In short, the scale of the changes before us is staggering, as is the size of the problem. But Monbiot ends on a note of hope. We have shown ourselves to be capable of enormous ingenuity and great feats of cooperation and sacrifice when confronted with a serious threat. The Second World War provides countless examples of citizens and engineers doing the supposedly impossible in order to get the job done. Fighting climate change will not require young men to die in battle, but a failure to tackle the problem urgently and with all the determination we can muster will cost uncountable lives. There is no reason to think we will do less when faced with a threat to the sustainability of all life on the planet than we did when faced with a threat to our political and ethical values.
Monbiot argues there is no time to waste. As he has said himself, "we are the last generation that can make this happen, and this is the last possible moment at which we can make it happen."

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During the past two years, I have been reading about climate change for several hours every day. During that span of time
, I have read dozens of books and hundreds of articles. Quite possibly, none were as thought-provoking as George Monbiot’s Heat: How to Stop the Planet from Burning. If you are at all serious about understanding the issue of global warming, it is essential reading. He may not be right (indeed, it would be far preferable for him to be wrong) but he will definitely make you think.
His project is an ambitious one. Having decided that global temperatures must not be allowed to rise by more than 2C on average, he works out what that would mean for Britain. Since British emissions per capita are way above the world average, a fair system would require much heavier cuts there than elsewhere. Canada’s per-capita emissions are even worse.
Here is a smattering of what he says will be required by 2030:
* A power grid dominated by renewables and natural gas plants with carbon capture and storage.
* Dramatically, dramatically tightened building regulations – making most houses either ‘passive’ in their non-use of heating or cooling or capable of producing their heat and power from piped-in hydrogen, possibly supplemented by solar.
* Most private automobile travel replaced by a buses or non-motorized transport, both within and between cities.
* An end to cheap air travel: no more low cost flights, with massive total cuts in the number of both short and long-haul flights.
The last is the result of a complete lack of alternative technologies that can deliver the kind of emission reductions required. Even if all other emissions were cut to zero, growth in air travel would make that one sector break his total limit by 2030.
Suffice it to say, Monbiot is not in the main stream of this debate. The Stern consensus is that climate change can be dealt with at moderate cost. Even if Monbiot’s ideas are entirely possible, in terms of engineering, one cannot help but doubt that any political party in a democratic state could successfully implement them. The impulse to defend the status quo may turn him into a Cassandra.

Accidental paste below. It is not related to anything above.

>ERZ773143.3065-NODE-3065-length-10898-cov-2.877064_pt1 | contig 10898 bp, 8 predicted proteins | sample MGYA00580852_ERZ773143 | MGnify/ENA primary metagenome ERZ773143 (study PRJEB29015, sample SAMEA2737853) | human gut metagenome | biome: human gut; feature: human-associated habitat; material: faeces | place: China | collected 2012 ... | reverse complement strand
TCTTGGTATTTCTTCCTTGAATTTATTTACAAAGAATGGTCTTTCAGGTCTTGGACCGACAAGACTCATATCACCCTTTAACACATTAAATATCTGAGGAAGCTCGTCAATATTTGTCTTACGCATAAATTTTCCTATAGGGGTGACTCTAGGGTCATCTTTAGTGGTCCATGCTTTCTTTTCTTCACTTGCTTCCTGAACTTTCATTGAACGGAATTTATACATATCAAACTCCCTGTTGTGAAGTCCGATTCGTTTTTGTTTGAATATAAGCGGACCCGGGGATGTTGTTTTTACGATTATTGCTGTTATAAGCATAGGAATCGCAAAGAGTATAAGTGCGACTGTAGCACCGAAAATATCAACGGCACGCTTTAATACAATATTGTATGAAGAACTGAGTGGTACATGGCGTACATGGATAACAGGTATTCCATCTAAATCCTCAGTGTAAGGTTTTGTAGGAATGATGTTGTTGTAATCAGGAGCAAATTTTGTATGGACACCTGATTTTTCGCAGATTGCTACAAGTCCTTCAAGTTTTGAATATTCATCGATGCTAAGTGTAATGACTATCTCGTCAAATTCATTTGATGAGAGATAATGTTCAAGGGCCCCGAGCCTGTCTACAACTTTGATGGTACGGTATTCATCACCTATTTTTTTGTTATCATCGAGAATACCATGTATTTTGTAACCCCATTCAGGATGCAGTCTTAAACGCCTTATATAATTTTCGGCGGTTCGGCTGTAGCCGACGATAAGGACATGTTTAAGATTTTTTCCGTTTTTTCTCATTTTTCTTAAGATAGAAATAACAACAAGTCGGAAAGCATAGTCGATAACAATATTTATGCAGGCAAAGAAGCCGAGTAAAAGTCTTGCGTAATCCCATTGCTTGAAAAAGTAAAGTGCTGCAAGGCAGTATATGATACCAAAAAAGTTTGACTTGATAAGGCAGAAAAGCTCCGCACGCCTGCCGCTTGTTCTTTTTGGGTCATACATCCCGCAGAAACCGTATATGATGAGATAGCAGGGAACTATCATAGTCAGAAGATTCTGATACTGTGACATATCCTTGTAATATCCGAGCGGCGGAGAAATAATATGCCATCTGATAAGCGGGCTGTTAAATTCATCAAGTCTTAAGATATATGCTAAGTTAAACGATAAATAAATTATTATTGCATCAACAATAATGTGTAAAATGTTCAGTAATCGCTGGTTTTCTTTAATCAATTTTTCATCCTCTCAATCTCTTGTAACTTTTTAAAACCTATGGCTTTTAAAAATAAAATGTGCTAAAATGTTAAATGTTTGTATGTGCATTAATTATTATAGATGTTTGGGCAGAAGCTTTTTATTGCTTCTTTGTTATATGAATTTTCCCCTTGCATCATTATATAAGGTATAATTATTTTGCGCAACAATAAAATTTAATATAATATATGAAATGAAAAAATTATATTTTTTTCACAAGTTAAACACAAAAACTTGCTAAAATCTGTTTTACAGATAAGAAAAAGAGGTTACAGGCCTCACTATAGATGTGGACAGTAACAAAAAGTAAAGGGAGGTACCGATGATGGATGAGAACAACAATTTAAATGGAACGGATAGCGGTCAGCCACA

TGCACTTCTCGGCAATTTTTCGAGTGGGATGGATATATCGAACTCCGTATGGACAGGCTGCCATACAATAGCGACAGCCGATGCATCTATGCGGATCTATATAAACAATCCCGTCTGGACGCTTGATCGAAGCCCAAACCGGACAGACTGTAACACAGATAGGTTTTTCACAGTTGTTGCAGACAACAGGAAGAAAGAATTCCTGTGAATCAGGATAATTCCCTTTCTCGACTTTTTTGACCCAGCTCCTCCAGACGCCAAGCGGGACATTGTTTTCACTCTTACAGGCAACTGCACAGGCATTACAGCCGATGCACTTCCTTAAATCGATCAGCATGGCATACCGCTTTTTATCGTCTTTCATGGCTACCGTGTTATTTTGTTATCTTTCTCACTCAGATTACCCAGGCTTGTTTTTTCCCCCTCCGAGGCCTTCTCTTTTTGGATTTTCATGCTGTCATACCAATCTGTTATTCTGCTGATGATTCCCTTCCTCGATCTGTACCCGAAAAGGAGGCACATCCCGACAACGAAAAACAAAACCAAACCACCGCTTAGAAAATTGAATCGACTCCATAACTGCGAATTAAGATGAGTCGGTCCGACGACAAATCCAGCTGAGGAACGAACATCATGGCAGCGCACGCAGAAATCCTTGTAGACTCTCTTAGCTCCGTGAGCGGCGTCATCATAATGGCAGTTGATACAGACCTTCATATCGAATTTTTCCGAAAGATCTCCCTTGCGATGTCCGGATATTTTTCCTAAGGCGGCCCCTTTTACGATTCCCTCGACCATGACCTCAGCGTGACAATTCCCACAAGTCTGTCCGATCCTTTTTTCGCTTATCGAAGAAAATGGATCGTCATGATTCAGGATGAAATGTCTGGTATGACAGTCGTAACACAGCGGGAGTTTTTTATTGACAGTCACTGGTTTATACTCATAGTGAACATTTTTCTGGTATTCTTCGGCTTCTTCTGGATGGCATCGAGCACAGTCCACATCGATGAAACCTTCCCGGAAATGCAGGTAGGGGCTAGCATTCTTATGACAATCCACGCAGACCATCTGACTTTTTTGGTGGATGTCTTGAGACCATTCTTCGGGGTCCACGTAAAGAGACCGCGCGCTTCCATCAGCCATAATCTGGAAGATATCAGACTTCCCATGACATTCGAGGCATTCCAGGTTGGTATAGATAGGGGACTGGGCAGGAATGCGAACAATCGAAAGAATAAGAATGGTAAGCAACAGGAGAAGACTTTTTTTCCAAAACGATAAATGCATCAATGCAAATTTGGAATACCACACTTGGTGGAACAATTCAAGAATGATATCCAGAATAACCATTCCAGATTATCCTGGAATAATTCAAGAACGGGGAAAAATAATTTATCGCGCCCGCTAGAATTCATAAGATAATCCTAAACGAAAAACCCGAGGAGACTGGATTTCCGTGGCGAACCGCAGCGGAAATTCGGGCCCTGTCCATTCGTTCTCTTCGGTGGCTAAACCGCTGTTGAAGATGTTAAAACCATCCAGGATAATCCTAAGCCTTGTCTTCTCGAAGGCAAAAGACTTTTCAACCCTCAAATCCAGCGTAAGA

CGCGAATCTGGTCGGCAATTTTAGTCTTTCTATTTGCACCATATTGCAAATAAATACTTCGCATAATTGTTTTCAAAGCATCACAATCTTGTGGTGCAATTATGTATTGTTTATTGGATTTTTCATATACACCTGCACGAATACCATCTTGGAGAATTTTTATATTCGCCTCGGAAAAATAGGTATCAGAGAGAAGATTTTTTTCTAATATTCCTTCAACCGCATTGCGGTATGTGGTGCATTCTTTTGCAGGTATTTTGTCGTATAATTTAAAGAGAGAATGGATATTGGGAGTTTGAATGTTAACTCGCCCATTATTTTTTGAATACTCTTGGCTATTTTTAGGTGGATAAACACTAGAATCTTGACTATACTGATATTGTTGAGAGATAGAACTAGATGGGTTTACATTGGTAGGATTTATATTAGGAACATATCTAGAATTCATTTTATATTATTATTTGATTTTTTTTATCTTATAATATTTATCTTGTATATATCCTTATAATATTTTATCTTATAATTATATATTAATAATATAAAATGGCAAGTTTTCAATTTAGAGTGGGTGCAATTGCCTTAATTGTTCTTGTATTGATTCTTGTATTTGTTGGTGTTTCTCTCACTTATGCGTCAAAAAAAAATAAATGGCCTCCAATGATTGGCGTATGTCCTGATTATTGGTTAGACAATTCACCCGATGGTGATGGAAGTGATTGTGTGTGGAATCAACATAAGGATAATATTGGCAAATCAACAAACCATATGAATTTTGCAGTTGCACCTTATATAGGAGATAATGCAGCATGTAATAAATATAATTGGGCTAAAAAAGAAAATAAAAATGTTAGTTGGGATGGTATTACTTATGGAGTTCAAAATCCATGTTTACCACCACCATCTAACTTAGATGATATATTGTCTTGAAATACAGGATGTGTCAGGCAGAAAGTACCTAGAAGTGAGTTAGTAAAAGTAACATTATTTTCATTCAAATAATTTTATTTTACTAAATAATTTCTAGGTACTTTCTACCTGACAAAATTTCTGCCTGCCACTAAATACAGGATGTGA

In fifty years, it is possible that people will look back at this book and laugh. Alternatively, It may be that they look back on Monbiot as one guy who had approximately the right idea while everyone else (Gore and company included) were in denial. The answer seems to depend upon (a) whether emissions need to be cut as much and as quickly as he thinks and (b) how bad it will actually be if they are not. It is pretty easy to do the math on the first of those, at least for any desired greenhouse gas concentration or temperature change. The latter is harder to assess. Regardless of which proves to be closer to the truth, this is a book I wholeheartedly endorse for anyone trying to keep abreast of the climate change issue.

Review: Heat: How to Stop the Planet From Burning

User Review  - Edward Kidder - Goodreads

Monbiot argues emissions must be reduced 90% by 2030 and shows how we can do it in several areas. Well written with passion and humor. Cement was a surprise. A ton of CO2 for a ton of cement cured ... Read full review


A Faustian Pact
The Denial Industry
A Ration of Freedom

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About the author (2006)

George Monbiot is one of Britain’s foremost thinkers and activists. He has been named by the Evening Standard as one of the twenty-five most influential people in Britain, and by the Independent on Sunday as one of the forty international prophets of the twenty-first century. He writes a weekly column for the Guardian, and his website, currently receives some 40,000 hits a month. In 1995 Nelson Mandela presented him with a United Nations Global 500 Award for outstanding environmental achievement.